EESA Success Stories
Green Racing: Taking the Fast Track to Automotive Technologies
Circle track racing is one of the most popular sports in the U.S. with approximately 440,000 teams/drivers and 20+ million fans attending grassroots
Due to performance concerns, professional circle track racing series have been reluctant to allow racing teams to use today’s cleaner and more efficient automotive technologies and fuels (e.g. fuel injection, advanced engine architectures, ethanol).
Argonne researchers Forrest Jehlik and Danny Bocci (pictured on far right) are working with a team called Project GREEN to help prove the viability of green racing.
A group of automotive researchers from Argonne National Laboratory and industry set out to prove that the misconceptions about performance are wrong. The research team has successfully shown that a modern fuel-injected race car engine running on E85 (an ethanol-based fuel) can outperform the race industry's standard engines that use carburetors and leaded racing fuel.
Using readily available corn-based ethanol in an E85 mixture (85 percent ethanol, 15 percent gasoline), the research team entered a project Camaro in the annual Oktoberfest race at the La Crosse Speedway in Wisconsin. In a 33-lap race (approximately 20 miles), the Camaro used less gasoline than a typical four cylinder sedan traveling the same distance in everyday city-highway driving. In addition, if the fuel were sourced from cellulosic material, it would exhibit the same well-to-wheel greenhouse gas emission impact of that same four-cylinder sedan.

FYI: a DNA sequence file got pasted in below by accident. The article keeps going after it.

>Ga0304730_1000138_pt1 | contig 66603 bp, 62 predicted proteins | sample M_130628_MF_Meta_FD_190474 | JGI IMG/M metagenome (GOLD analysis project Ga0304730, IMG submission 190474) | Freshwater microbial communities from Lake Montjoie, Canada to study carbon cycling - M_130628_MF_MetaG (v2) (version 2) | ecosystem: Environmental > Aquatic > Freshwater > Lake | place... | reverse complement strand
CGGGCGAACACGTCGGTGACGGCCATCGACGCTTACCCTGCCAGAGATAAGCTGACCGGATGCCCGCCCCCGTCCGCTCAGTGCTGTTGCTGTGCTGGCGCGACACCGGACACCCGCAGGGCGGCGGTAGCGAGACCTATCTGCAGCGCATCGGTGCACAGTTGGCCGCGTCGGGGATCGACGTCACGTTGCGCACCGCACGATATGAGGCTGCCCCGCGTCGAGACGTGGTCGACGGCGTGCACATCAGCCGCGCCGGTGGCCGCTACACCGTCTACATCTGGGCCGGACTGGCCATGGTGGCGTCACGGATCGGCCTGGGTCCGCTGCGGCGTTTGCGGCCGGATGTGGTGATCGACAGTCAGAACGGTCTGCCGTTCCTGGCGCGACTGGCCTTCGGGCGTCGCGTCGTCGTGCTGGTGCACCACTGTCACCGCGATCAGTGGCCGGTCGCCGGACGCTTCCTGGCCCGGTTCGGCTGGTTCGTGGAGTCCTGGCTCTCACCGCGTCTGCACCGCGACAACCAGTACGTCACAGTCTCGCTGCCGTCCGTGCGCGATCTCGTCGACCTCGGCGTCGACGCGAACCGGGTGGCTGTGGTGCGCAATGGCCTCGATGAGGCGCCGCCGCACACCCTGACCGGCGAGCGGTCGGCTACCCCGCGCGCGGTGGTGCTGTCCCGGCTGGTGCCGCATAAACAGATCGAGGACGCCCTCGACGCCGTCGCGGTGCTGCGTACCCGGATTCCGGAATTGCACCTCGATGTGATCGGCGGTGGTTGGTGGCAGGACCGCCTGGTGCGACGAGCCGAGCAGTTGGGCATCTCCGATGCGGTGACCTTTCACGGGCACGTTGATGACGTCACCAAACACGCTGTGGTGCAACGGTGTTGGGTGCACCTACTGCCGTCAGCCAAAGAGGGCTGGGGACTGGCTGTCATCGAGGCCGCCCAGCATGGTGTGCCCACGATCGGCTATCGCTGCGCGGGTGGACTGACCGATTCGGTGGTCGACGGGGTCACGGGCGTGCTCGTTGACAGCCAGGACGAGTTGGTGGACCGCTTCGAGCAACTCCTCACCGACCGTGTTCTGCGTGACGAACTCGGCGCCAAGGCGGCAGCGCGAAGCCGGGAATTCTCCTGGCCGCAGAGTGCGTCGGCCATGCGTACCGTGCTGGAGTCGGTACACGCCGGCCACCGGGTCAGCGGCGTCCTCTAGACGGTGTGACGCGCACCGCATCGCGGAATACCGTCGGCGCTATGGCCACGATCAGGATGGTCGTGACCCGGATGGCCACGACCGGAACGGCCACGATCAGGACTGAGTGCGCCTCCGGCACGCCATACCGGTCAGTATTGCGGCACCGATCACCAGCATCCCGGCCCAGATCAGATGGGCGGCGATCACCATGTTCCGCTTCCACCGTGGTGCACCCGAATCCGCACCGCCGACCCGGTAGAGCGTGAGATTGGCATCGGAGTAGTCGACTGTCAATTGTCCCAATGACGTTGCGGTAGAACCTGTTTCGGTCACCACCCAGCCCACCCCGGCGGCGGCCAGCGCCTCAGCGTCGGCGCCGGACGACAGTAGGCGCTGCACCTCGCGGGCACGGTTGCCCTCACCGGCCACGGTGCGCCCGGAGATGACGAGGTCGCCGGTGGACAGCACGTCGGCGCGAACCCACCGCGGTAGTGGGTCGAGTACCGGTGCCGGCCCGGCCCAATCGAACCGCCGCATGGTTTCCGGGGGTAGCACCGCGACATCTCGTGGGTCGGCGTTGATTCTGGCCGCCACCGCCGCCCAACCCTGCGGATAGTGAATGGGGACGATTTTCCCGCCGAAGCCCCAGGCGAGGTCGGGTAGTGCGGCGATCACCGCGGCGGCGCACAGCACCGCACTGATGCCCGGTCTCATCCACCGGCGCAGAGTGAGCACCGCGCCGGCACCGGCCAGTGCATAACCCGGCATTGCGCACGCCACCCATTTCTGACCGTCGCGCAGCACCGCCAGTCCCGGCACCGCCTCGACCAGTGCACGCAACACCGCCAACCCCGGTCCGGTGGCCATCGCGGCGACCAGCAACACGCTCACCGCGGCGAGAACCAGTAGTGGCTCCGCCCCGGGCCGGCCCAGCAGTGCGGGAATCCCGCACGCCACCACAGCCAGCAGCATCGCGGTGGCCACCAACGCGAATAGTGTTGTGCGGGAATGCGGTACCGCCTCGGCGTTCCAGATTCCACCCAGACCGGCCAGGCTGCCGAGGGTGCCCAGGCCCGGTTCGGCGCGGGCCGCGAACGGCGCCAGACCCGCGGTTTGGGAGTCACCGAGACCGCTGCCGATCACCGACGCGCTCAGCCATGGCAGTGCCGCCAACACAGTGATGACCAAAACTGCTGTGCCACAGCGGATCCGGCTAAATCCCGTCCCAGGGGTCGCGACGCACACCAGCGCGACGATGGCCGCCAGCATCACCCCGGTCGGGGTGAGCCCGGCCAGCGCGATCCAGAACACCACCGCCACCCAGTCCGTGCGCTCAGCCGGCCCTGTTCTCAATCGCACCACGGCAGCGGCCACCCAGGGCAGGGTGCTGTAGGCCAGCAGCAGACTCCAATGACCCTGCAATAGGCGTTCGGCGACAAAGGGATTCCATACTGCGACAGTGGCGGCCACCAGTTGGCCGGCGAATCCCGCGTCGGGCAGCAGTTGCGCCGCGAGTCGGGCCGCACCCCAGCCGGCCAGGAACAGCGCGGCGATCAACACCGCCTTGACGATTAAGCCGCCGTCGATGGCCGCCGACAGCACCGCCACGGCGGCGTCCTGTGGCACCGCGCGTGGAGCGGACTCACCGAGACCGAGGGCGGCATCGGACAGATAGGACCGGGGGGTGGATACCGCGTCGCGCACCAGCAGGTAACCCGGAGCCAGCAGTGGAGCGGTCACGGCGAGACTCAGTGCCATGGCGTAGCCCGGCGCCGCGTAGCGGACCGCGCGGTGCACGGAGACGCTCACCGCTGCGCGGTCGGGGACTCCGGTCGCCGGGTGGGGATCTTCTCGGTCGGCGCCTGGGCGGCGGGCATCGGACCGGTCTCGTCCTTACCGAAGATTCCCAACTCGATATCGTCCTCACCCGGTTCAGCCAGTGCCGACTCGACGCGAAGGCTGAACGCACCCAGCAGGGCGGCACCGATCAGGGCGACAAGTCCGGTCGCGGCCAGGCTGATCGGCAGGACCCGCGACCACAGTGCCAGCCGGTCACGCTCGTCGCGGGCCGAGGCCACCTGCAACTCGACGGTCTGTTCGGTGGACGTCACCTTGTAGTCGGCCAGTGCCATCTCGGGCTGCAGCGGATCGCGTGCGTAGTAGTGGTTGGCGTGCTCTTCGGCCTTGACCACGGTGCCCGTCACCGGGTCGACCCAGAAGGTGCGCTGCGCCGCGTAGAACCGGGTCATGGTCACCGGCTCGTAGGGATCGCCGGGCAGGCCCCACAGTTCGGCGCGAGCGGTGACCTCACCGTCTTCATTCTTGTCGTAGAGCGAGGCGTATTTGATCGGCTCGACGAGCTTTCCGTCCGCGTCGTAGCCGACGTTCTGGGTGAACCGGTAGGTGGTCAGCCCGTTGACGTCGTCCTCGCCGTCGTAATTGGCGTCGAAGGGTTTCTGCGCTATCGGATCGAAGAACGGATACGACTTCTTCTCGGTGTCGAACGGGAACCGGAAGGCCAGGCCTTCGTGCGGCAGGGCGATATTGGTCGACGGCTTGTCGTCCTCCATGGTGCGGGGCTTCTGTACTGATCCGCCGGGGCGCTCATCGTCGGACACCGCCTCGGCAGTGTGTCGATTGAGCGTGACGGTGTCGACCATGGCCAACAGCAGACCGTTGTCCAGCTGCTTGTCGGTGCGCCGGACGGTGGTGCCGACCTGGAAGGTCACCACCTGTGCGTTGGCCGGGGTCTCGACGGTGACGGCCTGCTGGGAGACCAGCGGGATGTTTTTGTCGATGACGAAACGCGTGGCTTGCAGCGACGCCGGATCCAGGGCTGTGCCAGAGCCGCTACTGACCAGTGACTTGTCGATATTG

The group is continuing its efforts at racetracks across the country. By integrating and proving green technologies can help race cars can run faster, cheaper and more efficiently, they hope the technologies will be embraced by more and more racing teams—and eventually by the 20 million racing fans across America.
"The bottom line is that we have shown that modern fuel-injection technology, renewable E85 fuel and catalytic convertors provide better performance and increased efficiency while reducing emissions,” said Forrest Jehlik, mechanical engineer, Argonne National Laboratory. "It’s a win-win for everyone, and we believe it is the future of racing and a step towards sustainability in the transportation fuels we use as a country."
- Poster: Green Racing: Taking the Fast Track to Automotive Technologies (736 kB pdf)